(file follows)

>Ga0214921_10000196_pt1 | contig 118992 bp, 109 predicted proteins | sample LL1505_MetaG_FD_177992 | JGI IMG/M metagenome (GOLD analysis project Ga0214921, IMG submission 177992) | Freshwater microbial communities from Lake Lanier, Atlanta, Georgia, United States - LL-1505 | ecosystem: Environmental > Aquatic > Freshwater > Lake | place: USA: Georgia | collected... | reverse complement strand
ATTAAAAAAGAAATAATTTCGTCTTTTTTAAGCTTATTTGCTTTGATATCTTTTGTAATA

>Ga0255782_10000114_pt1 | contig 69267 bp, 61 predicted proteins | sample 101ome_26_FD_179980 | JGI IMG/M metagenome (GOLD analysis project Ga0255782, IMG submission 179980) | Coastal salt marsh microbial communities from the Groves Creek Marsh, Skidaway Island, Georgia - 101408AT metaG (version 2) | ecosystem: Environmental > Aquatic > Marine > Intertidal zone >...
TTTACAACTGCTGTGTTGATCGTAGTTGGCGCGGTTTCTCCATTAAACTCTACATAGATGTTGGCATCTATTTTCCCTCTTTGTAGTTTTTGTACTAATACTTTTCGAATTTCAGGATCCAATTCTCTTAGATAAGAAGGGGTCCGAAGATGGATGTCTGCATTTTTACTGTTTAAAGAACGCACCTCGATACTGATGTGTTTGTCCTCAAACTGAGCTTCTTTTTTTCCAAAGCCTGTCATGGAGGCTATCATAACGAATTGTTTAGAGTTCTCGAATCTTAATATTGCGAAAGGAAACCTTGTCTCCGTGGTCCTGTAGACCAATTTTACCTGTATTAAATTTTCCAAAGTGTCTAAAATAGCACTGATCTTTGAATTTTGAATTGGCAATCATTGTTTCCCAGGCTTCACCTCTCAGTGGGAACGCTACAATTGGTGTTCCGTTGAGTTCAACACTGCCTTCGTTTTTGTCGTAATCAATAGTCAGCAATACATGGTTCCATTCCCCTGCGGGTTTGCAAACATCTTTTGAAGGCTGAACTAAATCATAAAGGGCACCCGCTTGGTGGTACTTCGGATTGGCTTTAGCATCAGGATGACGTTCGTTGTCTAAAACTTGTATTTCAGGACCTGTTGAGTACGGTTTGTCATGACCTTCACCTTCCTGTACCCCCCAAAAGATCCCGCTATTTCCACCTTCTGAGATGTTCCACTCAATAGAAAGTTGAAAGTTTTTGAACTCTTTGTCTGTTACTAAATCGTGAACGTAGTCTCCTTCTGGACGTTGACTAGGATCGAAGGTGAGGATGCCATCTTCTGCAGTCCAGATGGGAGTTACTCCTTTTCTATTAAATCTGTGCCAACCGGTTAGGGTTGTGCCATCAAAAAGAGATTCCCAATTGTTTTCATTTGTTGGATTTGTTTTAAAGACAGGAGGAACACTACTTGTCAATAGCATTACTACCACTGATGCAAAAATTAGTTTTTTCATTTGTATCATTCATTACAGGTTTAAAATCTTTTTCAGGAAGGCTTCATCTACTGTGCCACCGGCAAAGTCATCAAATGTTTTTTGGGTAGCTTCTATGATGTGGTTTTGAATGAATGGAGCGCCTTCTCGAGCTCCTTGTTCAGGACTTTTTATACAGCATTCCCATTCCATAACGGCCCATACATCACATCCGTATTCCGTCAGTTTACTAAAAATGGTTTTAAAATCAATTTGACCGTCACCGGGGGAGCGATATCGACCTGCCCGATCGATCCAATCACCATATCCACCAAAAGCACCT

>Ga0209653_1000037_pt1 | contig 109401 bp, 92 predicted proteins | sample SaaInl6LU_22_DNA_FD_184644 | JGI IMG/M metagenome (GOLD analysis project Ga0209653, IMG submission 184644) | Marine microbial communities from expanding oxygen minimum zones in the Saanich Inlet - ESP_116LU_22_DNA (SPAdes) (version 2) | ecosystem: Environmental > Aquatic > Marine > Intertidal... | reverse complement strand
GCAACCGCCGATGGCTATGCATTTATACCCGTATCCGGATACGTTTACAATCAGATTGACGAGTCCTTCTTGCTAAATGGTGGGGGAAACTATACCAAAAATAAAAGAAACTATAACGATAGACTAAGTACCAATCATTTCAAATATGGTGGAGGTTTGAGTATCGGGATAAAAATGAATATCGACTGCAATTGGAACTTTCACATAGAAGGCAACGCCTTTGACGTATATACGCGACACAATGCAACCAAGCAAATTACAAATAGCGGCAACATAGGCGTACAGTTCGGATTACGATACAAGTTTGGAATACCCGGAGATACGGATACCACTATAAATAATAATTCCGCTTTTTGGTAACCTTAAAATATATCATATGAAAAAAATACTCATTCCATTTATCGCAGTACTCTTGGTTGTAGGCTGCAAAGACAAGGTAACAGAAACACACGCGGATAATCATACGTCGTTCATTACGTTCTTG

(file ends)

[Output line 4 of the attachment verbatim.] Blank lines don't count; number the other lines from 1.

TTTACAACTGCTGTGTTGATCGTAGTTGGCGCGGTTTCTCCATTAAACTCTACATAGATGTTGGCATCTATTTTCCCTCTTTGTAGTTTTTGTACTAATACTTTTCGAATTTCAGGATCCAATTCTCTTAGATAAGAAGGGGTCCGAAGATGGATGTCTGCATTTTTACTGTTTAAAGAACGCACCTCGATACTGATGTGTTTGTCCTCAAACTGAGCTTCTTTTTTTCCAAAGCCTGTCATGGAGGCTATCATAACGAATTGTTTAGAGTTCTCGAATCTTAATATTGCGAAAGGAAACCTTGTCTCCGTGGTCCTGTAGACCAATTTTACCTGTATTAAATTTTCCAAAGTGTCTAAAATAGCACTGATCTTTGAATTTTGAATTGGCAATCATTGTTTCCCAGGCTTCACCTCTCAGTGGGAACGCTACAATTGGTGTTCCGTTGAGTTCAACACTGCCTTCGTTTTTGTCGTAATCAATAGTCAGCAATACATGGTTCCATTCCCCTGCGGGTTTGCAAACATCTTTTGAAGGCTGAACTAAATCATAAAGGGCACCCGCTTGGTGGTACTTCGGATTGGCTTTAGCATCAGGATGACGTTCGTTGTCTAAAACTTGTATTTCAGGACCTGTTGAGTACGGTTTGTCATGACCTTCACCTTCCTGTACCCCCCAAAAGATCCCGCTATTTCCACCTTCTGAGATGTTCCACTCAATAGAAAGTTGAAAGTTTTTGAACTCTTTGTCTGTTACTAAATCGTGAACGTAGTCTCCTTCTGGACGTTGACTAGGATCGAAGGTGAGGATGCCATCTTCTGCAGTCCAGATGGGAGTTACTCCTTTTCTATTAAATCTGTGCCAACCGGTTAGGGTTGTGCCATCAAAAAGAGATTCCCAATTGTTTTCATTTGTTGGATTTGTTTTAAAGACAGGAGGAACACTACTTGTCAATAGCATTACTACCACTGATGCAAAAATTAGTTTTTTCATTTGTATCATTCATTACAGGTTTAAAATCTTTTTCAGGAAGGCTTCATCTACTGTGCCACCGGCAAAGTCATCAAATGTTTTTTGGGTAGCTTCTATGATGTGGTTTTGAATGAATGGAGCGCCTTCTCGAGCTCCTTGTTCAGGACTTTTTATACAGCATTCCCATTCCATAACGGCCCATACATCACATCCGTATTCCGTCAGTTTACTAAAAATGGTTTTAAAATCAATTTGACCGTCACCGGGGGAGCGATATCGACCTGCCCGATCGATCCAATCACCATATCCACCAAAAGCACCT